In combination with Morocco’s municipal charter — requiring participatory methods in community planning and thus involving minority voices — and the country’s stance within the UN Alliance of Civilizations (which ties multiculturalism to development), this solidified a tradition of multicultural preservation. This was a result of efforts by the late King Mohammed V and King Hassan II as well as the current monarch, King Mohammed VI.

The Role of Society

Morocco’s preservation of cultural heritage has led to greater community development and reduced poverty in neglected minority areas. Cultural preservation projects, funded by the ministry of culture in the Mellah of Marrakesh — a Jewish quarter whose traditional name was reinstated in 2017 — have restored streets and town squares, creating a safe, clean space for its inhabitants.

The House of Life project, initiated in 2010 by the chief rabbinate of Morocco and the ministry of interior, permits the restoration of 167 mausoleums and cemeteries in 14 different regions within Morocco. This has led to the development of pilgrimage destinations such as Ouezzane Cemetery in northern Morocco, where Jews of Moroccan descent who emigrated to Israel return to visit.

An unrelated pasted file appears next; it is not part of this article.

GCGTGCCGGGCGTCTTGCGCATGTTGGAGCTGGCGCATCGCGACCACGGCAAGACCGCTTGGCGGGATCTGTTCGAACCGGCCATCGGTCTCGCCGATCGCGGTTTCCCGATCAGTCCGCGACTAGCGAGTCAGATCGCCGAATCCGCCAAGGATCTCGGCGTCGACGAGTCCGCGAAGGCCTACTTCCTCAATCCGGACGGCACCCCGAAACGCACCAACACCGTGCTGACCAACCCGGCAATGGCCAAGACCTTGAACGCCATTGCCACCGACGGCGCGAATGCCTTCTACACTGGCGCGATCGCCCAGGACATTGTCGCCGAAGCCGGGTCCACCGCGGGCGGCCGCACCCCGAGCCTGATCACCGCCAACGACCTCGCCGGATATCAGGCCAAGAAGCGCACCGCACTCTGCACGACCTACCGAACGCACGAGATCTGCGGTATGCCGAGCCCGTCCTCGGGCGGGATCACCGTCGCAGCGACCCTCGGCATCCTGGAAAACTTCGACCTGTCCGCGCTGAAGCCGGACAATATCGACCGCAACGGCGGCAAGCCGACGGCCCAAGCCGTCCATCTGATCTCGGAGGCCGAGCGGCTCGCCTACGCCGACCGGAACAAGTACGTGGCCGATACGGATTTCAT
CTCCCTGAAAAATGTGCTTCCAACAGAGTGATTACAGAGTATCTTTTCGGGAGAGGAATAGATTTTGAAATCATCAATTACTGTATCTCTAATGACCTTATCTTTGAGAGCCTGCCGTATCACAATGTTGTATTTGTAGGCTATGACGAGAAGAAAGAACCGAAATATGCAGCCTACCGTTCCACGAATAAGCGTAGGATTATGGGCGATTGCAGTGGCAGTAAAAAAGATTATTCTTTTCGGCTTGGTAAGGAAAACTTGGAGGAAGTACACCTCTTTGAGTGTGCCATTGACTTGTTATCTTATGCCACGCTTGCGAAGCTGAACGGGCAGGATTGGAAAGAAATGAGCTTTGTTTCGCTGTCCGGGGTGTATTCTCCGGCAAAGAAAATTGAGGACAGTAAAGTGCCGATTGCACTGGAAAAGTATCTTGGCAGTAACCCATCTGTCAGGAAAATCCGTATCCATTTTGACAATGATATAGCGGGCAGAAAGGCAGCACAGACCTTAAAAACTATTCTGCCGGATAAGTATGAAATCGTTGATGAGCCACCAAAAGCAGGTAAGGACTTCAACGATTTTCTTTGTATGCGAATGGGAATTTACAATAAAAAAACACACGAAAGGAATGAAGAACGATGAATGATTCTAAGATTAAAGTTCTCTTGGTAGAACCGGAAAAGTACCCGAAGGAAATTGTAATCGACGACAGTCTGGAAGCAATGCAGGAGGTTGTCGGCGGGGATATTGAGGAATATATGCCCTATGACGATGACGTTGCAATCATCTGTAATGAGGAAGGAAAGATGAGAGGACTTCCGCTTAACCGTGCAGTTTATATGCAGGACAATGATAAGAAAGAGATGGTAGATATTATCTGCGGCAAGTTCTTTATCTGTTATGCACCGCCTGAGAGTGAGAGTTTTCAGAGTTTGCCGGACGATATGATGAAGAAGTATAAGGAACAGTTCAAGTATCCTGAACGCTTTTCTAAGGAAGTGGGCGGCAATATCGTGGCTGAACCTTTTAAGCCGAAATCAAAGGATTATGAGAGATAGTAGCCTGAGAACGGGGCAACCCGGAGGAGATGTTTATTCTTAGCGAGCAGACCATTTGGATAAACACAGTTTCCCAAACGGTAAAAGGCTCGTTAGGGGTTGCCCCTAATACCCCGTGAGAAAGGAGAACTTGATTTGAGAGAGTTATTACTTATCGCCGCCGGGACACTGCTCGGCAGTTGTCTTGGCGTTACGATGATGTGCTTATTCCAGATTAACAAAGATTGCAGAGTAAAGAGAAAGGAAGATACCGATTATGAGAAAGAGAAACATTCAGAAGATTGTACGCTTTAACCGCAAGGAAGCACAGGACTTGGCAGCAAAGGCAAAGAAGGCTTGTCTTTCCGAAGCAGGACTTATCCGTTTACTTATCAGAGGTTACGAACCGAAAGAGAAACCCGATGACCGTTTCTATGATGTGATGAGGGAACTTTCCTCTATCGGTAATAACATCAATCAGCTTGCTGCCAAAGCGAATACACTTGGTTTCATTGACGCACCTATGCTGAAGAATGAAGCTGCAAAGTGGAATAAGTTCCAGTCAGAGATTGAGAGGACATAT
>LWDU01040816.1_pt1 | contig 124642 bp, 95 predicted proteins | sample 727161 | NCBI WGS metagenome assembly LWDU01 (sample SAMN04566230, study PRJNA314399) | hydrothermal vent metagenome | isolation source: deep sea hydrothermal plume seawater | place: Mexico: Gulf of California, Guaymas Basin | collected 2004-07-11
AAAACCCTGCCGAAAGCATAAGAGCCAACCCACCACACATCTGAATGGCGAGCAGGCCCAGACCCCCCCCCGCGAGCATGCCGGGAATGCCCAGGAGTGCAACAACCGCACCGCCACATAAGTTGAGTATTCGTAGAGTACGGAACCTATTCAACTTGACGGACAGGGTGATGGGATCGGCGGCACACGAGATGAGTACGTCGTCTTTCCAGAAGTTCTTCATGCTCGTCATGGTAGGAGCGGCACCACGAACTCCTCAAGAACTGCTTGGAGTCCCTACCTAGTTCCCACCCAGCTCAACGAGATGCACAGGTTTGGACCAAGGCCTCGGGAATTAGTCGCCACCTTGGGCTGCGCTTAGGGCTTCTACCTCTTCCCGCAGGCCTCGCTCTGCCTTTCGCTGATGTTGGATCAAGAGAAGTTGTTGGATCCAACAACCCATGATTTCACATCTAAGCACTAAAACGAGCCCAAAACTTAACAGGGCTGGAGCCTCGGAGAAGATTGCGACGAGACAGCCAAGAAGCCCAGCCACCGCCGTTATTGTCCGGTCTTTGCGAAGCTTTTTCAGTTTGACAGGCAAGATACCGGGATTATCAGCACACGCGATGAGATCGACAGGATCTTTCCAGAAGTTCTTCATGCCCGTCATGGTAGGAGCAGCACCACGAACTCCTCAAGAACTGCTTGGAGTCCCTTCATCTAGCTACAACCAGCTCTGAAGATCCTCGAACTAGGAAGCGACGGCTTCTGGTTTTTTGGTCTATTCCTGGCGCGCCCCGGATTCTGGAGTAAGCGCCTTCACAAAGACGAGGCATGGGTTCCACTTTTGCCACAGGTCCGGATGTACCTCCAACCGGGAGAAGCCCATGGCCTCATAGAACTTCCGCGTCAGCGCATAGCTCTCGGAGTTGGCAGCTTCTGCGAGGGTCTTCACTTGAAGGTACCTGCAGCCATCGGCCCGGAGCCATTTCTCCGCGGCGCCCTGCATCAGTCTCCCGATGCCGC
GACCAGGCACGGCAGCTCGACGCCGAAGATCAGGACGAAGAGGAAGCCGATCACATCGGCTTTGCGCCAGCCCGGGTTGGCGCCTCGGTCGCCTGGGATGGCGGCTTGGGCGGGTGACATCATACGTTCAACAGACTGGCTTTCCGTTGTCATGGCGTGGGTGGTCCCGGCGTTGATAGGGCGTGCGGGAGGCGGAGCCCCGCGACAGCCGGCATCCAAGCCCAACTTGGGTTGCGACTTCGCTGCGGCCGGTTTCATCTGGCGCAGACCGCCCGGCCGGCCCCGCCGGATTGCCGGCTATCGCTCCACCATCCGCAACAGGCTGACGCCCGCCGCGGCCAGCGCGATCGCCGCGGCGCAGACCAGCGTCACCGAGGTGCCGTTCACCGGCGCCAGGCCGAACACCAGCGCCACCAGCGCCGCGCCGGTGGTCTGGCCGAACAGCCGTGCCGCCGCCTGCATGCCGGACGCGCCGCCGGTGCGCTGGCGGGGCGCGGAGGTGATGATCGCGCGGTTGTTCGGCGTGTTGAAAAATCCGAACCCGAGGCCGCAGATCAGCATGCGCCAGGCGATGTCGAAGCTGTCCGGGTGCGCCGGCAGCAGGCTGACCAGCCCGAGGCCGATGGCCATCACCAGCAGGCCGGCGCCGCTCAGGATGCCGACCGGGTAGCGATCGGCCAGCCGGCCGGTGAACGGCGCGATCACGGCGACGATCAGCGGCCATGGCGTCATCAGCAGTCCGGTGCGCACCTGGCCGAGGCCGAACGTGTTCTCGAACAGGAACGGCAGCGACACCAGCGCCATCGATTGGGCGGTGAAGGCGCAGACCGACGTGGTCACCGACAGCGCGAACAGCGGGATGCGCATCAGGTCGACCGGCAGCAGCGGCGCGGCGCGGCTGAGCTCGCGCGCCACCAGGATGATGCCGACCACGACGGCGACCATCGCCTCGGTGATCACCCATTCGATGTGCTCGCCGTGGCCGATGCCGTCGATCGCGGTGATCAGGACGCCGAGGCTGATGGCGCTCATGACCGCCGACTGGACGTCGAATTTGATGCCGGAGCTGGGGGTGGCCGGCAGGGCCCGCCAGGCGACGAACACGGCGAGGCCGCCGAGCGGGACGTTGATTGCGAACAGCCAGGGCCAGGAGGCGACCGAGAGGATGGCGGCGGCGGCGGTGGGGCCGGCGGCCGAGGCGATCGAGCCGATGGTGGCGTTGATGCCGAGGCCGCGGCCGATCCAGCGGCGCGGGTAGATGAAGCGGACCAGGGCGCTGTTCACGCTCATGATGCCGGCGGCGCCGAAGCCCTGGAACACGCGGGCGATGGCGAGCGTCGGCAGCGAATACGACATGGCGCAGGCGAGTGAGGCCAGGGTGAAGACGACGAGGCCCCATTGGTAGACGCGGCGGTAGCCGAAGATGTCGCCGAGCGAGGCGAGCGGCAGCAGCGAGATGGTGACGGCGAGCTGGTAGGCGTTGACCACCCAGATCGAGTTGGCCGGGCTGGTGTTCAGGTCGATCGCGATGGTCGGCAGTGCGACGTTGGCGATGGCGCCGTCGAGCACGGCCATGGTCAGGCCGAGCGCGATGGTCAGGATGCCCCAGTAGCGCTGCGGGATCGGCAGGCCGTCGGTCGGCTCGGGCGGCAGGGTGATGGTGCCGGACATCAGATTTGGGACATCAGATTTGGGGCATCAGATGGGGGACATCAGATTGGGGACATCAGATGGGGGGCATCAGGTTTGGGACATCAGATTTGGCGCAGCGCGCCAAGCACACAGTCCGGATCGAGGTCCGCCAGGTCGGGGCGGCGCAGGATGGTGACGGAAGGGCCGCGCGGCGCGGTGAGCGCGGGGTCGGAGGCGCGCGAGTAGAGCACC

On lands surrounding these protected cemeteries, the High Atlas Foundation, a developmental organization in Marrakesh, creates nurseries for medicinal and fruit trees. These are then given to farmers as a way to diversify local produce and improve local economies, promoting both Jewish heritage and community development.

These projects are made possible through participatory methods, where members of the communities they serve decide which resources are most in need, a method that could be useful in underrepresented American neighborhoods. Promoting black art, culture and history gives recognition and provides a basis for the rest of the country to learn about differences.

“I always advocate for education,” says Laziza Dalil, a guest speaker on a series of Jewish-cross-cultural lectures hosted by the Kivunim Institute. “[Education] is a building bridge. It causes people to deal with diversity in a more positive way,” she adds. Dalil is also the vice president of the Association Mimouna, a Moroccan organization run by Muslim university students in the promotion of Jewish culture and tradition.

While the Moroccan case is not identical to the US, the development and support of a Moroccan multicultural society, through cultural preservation and promotion of minority visibility, can serve as a guide for NGOs and policymakers in America working to combat systemic racism. Such a plan may include funding the preservation of buildings and landscapes infused with black culture and history, supporting small museums or exhibitions on African American activism and achievement, and backing arts programs focused on diversity and inclusion.

The views expressed in this article are the author’s own and do not necessarily reflect Fair Observer’s editorial policy.